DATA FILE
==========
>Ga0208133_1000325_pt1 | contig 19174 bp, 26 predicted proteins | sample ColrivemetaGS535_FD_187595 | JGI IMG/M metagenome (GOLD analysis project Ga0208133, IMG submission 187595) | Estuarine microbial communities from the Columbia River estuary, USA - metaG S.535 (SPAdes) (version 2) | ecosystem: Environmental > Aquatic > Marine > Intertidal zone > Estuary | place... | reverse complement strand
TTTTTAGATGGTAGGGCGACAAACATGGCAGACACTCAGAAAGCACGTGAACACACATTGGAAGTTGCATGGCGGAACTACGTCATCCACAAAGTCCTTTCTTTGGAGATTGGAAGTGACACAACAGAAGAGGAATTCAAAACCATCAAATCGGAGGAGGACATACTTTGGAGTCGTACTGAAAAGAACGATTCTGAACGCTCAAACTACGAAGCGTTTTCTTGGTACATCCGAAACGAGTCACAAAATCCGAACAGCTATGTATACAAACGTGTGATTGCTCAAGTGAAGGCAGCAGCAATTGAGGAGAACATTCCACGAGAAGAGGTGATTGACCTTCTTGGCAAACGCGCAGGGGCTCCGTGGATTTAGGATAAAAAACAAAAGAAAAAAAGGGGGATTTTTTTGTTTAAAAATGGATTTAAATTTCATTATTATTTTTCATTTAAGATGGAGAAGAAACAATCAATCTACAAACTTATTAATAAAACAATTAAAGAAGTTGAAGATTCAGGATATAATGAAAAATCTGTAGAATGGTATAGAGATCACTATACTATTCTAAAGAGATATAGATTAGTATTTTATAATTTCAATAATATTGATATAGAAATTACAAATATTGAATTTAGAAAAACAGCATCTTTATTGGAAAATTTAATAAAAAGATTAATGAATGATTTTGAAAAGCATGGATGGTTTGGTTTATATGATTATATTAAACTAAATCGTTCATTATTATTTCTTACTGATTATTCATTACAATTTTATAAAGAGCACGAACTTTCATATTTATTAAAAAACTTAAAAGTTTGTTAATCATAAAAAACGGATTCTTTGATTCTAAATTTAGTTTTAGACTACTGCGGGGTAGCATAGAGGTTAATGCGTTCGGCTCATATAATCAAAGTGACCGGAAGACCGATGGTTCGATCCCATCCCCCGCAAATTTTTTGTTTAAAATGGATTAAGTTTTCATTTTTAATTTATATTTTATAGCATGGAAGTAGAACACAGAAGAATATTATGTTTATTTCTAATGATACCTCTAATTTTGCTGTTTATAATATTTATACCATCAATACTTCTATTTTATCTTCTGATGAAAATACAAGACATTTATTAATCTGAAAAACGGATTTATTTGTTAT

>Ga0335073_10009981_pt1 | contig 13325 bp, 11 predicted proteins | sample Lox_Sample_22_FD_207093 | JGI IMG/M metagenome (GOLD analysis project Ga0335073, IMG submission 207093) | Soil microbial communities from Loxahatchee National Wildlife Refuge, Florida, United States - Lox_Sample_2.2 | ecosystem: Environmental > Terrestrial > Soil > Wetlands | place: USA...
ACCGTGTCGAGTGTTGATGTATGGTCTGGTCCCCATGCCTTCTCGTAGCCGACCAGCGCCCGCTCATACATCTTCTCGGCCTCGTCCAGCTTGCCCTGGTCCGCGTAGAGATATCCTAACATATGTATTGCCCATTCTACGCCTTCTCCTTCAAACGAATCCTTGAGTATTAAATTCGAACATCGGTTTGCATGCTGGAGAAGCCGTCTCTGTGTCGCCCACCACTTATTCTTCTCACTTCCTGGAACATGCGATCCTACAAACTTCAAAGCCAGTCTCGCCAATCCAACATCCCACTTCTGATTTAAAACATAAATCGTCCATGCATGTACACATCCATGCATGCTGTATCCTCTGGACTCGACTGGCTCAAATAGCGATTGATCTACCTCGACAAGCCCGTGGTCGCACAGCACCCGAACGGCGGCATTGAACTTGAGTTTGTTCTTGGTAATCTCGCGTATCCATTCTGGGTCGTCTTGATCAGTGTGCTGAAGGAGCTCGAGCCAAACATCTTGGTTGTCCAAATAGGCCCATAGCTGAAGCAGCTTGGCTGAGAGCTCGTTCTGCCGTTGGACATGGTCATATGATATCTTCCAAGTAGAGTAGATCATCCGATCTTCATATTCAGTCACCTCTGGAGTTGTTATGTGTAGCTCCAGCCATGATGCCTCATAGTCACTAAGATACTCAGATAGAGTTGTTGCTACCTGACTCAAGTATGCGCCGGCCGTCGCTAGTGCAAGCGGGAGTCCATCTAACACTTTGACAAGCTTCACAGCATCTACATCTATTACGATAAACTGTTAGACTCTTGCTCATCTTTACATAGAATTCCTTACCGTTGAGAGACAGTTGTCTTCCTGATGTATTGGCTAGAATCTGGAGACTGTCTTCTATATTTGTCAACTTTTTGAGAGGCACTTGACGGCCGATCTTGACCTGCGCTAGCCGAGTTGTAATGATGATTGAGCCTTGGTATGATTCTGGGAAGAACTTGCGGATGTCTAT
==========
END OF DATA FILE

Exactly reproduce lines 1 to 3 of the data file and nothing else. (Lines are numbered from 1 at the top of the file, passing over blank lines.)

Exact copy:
>Ga0208133_1000325_pt1 | contig 19174 bp, 26 predicted proteins | sample ColrivemetaGS535_FD_187595 | JGI IMG/M metagenome (GOLD analysis project Ga0208133, IMG submission 187595) | Estuarine microbial communities from the Columbia River estuary, USA - metaG S.535 (SPAdes) (version 2) | ecosystem: Environmental > Aquatic > Marine > Intertidal zone > Estuary | place... | reverse complement strand
TTTTTAGATGGTAGGGCGACAAACATGGCAGACACTCAGAAAGCACGTGAACACACATTGGAAGTTGCATGGCGGAACTACGTCATCCACAAAGTCCTTTCTTTGGAGATTGGAAGTGACACAACAGAAGAGGAATTCAAAACCATCAAATCGGAGGAGGACATACTTTGGAGTCGTACTGAAAAGAACGATTCTGAACGCTCAAACTACGAAGCGTTTTCTTGGTACATCCGAAACGAGTCACAAAATCCGAACAGCTATGTATACAAACGTGTGATTGCTCAAGTGAAGGCAGCAGCAATTGAGGAGAACATTCCACGAGAAGAGGTGATTGACCTTCTTGGCAAACGCGCAGGGGCTCCGTGGATTTAGGATAAAAAACAAAAGAAAAAAAGGGGGATTTTTTTGTTTAAAAATGGATTTAAATTTCATTATTATTTTTCATTTAAGATGGAGAAGAAACAATCAATCTACAAACTTATTAATAAAACAATTAAAGAAGTTGAAGATTCAGGATATAATGAAAAATCTGTAGAATGGTATAGAGATCACTATACTATTCTAAAGAGATATAGATTAGTATTTTATAATTTCAATAATATTGATATAGAAATTACAAATATTGAATTTAGAAAAACAGCATCTTTATTGGAAAATTTAATAAAAAGATTAATGAATGATTTTGAAAAGCATGGATGGTTTGGTTTATATGATTATATTAAACTAAATCGTTCATTATTATTTCTTACTGATTATTCATTACAATTTTATAAAGAGCACGAACTTTCATATTTATTAAAAAACTTAAAAGTTTGTTAATCATAAAAAACGGATTCTTTGATTCTAAATTTAGTTTTAGACTACTGCGGGGTAGCATAGAGGTTAATGCGTTCGGCTCATATAATCAAAGTGACCGGAAGACCGATGGTTCGATCCCATCCCCCGCAAATTTTTTGTTTAAAATGGATTAAGTTTTCATTTTTAATTTATATTTTATAGCATGGAAGTAGAACACAGAAGAATATTATGTTTATTTCTAATGATACCTCTAATTTTGCTGTTTATAATATTTATACCATCAATACTTCTATTTTATCTTCTGATGAAAATACAAGACATTTATTAATCTGAAAAACGGATTTATTTGTTAT

>Ga0335073_10009981_pt1 | contig 13325 bp, 11 predicted proteins | sample Lox_Sample_22_FD_207093 | JGI IMG/M metagenome (GOLD analysis project Ga0335073, IMG submission 207093) | Soil microbial communities from Loxahatchee National Wildlife Refuge, Florida, United States - Lox_Sample_2.2 | ecosystem: Environmental > Terrestrial > Soil > Wetlands | place: USA...